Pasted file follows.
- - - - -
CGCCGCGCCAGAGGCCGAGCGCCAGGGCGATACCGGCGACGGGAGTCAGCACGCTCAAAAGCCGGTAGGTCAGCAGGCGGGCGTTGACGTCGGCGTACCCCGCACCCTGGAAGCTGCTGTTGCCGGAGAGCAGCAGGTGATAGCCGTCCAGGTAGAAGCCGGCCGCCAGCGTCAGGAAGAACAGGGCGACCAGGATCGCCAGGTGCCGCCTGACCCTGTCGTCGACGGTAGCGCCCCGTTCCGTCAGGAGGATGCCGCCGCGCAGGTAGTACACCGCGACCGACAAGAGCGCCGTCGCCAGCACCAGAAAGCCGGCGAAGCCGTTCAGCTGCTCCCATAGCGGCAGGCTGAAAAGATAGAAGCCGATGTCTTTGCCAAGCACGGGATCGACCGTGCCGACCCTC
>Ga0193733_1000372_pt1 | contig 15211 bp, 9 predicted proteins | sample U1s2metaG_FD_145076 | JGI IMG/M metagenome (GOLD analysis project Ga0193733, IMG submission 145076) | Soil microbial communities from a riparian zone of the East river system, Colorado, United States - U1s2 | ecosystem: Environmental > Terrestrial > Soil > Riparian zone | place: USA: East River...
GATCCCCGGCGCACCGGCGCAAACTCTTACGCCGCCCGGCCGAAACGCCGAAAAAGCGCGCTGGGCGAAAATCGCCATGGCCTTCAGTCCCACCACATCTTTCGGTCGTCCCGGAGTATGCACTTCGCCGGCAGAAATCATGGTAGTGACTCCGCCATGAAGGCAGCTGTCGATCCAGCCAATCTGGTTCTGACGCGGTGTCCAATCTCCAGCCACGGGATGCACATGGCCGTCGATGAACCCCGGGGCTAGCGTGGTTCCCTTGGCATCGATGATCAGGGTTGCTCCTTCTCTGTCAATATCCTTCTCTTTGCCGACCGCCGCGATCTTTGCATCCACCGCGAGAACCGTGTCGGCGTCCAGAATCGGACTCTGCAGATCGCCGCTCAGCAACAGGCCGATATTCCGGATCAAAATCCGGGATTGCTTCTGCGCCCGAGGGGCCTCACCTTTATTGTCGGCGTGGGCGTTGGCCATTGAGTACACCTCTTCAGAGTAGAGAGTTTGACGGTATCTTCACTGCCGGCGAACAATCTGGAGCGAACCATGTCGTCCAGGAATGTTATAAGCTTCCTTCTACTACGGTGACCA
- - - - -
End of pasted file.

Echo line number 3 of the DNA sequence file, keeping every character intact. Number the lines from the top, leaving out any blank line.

GATCCCCGGCGCACCGGCGCAAACTCTTACGCCGCCCGGCCGAAACGCCGAAAAAGCGCGCTGGGCGAAAATCGCCATGGCCTTCAGTCCCACCACATCTTTCGGTCGTCCCGGAGTATGCACTTCGCCGGCAGAAATCATGGTAGTGACTCCGCCATGAAGGCAGCTGTCGATCCAGCCAATCTGGTTCTGACGCGGTGTCCAATCTCCAGCCACGGGATGCACATGGCCGTCGATGAACCCCGGGGCTAGCGTGGTTCCCTTGGCATCGATGATCAGGGTTGCTCCTTCTCTGTCAATATCCTTCTCTTTGCCGACCGCCGCGATCTTTGCATCCACCGCGAGAACCGTGTCGGCGTCCAGAATCGGACTCTGCAGATCGCCGCTCAGCAACAGGCCGATATTCCGGATCAAAATCCGGGATTGCTTCTGCGCCCGAGGGGCCTCACCTTTATTGTCGGCGTGGGCGTTGGCCATTGAGTACACCTCTTCAGAGTAGAGAGTTTGACGGTATCTTCACTGCCGGCGAACAATCTGGAGCGAACCATGTCGTCCAGGAATGTTATAAGCTTCCTTCTACTACGGTGACCA